Date of sitting: 6 March 2002
Asked by: The Hon CHEUNG Man-kwong
Replied by: SEM
It is learnt that some schools consider that Education Department's primary one allocation mechanism, which makes use of computer programmes, lacks transparency, rendering it impossible for schools to know about parents' choices of schools for their children. The Government has implemented the new primary one admission system since the beginning of this school year, and the percentage of centrally allocated places has increased from the previous 35% to 52.8%, further exacerbating the problem of the lack of transparency in the allocation of places by computer programmes. In this connection, will the Government inform this Council:
whether the current specific arrangements and procedures for the allocation of places by computer programmes involve human factors or administrative procedures which may cause schools to admit fewer students than it should have admitted according to the actual choice of the parents, and thus resulting in these schools operating fewer primary one classes;
At the Central Allocation stage, the number of Primary One classes which a primary school may operate is primarily based on the school's class structure in the preceding year. Other relevant factors are the supply of and demand for Primary One places within the school net, parental choices, the number of classrooms available, the optimum class structure for the school as well as the number of children already admitted by the school during the 'Discretionary Places Admission' stage. Based on the result of a computer analysis of the actual choices made by parents during the Central Allocation stage, the Education Department (ED) would work out the number of children to be allocated to each primary school. As a matter of principle, if the number of children which has been allocated to a particular class of a school is less than that for a normal class and at the same time, there are still unfilled places in the other schools of the same school net, the school may not be allowed to operate that particular class. For example, if there are 96 children in a school net, the school net would need to provide three Primary One classes altogether. If there are only two schools in the school net, and 40 children have chosen School A while 56 children have chosen School B at the Discretionary Places Admission and the Central Allocation stages, then School A would operate only one class whereas School B would operate two classes.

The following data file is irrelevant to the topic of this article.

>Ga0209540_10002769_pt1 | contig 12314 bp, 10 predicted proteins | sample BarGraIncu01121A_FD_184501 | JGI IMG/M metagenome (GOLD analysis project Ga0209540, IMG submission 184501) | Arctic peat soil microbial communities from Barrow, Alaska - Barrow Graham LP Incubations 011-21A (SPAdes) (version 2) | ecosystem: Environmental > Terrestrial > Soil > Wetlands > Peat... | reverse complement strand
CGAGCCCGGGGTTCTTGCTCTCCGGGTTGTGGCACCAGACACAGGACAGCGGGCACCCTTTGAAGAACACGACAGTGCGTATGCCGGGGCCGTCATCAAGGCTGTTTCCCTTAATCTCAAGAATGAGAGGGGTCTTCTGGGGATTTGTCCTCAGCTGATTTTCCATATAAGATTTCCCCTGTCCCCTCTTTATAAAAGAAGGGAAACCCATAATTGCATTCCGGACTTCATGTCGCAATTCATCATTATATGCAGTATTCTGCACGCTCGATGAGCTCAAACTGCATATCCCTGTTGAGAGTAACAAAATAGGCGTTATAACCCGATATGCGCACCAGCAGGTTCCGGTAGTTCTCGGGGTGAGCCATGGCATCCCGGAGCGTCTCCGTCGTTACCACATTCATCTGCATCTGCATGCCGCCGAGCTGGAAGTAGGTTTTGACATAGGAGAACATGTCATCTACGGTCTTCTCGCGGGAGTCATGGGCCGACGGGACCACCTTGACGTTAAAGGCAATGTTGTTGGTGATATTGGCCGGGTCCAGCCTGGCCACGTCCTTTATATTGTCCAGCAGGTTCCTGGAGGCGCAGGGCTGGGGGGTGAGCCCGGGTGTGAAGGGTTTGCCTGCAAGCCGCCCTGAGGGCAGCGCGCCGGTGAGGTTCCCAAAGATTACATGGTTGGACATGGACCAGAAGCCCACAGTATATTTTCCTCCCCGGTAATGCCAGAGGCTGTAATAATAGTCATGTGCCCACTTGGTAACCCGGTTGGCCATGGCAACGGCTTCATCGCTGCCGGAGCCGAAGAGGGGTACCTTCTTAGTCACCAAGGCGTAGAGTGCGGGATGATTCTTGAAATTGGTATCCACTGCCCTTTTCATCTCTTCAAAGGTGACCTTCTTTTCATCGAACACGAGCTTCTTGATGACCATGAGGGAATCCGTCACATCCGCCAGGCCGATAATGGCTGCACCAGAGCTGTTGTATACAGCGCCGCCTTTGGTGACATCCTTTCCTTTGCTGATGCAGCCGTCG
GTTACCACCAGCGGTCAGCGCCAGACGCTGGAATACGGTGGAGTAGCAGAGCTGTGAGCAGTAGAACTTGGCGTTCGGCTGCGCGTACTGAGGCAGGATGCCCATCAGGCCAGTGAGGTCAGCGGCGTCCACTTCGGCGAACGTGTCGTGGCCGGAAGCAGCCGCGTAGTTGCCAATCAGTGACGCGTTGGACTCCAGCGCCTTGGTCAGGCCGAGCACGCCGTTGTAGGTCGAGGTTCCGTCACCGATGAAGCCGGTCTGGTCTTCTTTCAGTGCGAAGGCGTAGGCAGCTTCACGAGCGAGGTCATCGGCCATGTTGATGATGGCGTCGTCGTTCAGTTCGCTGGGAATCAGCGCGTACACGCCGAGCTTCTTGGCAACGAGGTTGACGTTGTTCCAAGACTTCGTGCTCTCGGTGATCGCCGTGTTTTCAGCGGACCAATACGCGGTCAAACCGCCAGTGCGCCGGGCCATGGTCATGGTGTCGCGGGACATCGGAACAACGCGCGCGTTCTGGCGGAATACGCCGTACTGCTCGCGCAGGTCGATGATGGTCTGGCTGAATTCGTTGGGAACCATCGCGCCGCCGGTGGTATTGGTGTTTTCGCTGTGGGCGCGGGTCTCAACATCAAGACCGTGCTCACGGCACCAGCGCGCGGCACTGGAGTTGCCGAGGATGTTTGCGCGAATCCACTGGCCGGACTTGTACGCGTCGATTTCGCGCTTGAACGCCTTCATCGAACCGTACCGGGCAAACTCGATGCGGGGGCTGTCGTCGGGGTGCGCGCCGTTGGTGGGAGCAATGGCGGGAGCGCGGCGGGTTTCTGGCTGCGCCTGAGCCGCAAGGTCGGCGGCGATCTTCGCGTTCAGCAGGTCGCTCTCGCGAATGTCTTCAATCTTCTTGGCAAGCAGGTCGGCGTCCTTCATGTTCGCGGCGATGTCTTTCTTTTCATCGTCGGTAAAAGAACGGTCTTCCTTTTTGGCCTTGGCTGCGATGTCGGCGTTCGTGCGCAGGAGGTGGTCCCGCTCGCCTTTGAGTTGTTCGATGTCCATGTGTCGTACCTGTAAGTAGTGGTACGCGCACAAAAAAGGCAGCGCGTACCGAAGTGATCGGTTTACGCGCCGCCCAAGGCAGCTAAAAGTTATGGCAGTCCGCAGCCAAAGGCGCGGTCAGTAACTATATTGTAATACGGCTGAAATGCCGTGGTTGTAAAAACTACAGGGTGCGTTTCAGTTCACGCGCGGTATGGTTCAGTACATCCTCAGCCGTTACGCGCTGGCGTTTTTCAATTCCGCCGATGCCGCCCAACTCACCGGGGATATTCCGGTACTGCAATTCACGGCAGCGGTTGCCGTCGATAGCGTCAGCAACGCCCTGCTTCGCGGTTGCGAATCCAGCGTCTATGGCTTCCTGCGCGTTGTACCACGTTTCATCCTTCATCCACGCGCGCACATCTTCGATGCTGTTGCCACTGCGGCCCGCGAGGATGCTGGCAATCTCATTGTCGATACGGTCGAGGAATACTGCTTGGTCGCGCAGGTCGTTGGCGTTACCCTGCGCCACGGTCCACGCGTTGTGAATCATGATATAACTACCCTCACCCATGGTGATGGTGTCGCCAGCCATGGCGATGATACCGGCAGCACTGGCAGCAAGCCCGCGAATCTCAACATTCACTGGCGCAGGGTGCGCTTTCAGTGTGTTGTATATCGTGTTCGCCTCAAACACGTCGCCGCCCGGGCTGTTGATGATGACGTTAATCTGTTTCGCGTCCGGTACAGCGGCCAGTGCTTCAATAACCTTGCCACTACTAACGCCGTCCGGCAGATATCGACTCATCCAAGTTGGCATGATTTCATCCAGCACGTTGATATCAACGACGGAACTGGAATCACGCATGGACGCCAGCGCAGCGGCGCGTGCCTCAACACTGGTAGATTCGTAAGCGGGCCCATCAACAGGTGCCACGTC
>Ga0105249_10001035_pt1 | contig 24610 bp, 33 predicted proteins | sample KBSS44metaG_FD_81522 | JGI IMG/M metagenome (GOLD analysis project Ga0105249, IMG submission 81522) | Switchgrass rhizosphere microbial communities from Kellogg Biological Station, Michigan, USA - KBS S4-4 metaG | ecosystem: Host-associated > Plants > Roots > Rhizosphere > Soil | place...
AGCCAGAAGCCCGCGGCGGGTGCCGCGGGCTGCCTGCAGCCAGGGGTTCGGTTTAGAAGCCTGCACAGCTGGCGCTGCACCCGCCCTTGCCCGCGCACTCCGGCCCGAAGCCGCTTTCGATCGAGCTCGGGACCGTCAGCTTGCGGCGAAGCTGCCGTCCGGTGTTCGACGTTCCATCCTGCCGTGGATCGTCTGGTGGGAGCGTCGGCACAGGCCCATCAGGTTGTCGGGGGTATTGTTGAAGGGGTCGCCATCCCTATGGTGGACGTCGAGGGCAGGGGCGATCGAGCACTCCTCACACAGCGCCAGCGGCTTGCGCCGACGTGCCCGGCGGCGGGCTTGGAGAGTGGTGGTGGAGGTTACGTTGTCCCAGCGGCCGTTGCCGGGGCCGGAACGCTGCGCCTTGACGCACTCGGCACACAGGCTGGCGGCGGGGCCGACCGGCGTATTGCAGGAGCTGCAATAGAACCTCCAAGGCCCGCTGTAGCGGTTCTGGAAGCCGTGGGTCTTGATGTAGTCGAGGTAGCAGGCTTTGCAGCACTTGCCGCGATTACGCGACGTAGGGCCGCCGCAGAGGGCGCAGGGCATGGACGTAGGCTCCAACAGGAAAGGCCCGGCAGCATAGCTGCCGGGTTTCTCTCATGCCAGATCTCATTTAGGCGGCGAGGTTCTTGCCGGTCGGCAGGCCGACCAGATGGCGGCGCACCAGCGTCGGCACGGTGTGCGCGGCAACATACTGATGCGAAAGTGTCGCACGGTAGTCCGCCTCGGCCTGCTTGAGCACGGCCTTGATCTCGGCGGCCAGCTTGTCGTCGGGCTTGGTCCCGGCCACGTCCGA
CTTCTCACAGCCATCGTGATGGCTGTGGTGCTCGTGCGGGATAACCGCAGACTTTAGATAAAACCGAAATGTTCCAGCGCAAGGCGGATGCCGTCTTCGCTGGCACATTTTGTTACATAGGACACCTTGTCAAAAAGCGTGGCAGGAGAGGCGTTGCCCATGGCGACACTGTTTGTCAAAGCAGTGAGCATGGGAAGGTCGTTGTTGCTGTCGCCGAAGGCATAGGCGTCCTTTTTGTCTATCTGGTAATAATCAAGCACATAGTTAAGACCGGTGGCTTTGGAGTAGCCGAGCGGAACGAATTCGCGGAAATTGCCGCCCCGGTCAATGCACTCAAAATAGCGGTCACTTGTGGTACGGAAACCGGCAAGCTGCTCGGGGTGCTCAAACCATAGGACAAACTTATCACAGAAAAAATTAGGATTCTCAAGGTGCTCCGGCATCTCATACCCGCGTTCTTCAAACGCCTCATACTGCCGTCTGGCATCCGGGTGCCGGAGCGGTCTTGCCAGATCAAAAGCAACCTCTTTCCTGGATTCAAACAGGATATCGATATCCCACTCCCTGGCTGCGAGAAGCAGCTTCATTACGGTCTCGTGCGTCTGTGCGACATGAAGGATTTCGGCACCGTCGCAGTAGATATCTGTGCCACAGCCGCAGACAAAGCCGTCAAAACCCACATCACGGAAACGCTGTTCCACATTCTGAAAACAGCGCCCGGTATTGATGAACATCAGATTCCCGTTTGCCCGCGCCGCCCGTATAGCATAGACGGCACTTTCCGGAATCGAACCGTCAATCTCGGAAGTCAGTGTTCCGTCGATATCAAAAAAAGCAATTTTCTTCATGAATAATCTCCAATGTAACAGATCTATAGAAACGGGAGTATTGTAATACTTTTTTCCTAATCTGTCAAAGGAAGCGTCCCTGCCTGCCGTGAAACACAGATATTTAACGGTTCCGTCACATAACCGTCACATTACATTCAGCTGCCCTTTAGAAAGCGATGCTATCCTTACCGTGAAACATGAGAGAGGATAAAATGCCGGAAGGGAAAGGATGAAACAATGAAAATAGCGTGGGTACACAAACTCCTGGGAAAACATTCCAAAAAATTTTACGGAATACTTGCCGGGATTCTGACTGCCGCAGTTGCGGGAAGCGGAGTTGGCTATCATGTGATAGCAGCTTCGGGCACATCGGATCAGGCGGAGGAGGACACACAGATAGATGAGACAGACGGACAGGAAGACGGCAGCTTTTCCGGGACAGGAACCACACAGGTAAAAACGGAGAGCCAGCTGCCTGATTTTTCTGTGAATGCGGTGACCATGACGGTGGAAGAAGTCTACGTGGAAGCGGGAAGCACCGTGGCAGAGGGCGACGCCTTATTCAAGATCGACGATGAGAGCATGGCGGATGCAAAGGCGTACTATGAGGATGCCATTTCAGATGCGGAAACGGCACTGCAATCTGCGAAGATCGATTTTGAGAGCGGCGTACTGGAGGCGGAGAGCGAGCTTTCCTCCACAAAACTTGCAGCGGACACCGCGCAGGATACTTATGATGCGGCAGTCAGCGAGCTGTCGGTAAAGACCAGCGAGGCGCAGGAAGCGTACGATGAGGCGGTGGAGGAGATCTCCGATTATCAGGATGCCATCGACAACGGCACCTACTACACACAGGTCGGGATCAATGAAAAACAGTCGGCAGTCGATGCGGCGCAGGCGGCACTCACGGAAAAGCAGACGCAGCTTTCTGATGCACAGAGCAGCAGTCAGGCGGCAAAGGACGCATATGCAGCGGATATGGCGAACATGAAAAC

In late February each year, parents of children requiring central allocation would be invited in writing to submit applications in March regarding their choices of schools. The ED would conduct computer analysis of parents' choices and arrive at a view in May on the number of Primary One classes for individual schools and notify the schools accordingly. Central allocation of places by computers would then be conducted for these applicants.
As the entire allocation process is computerised, schools would not be able to see how the system inside the computer works. Hence, observing the computer allocation process would not help enhance transparency. ED would be happy to explain the details of the allocation process to those schools which wish to have a better understanding of it.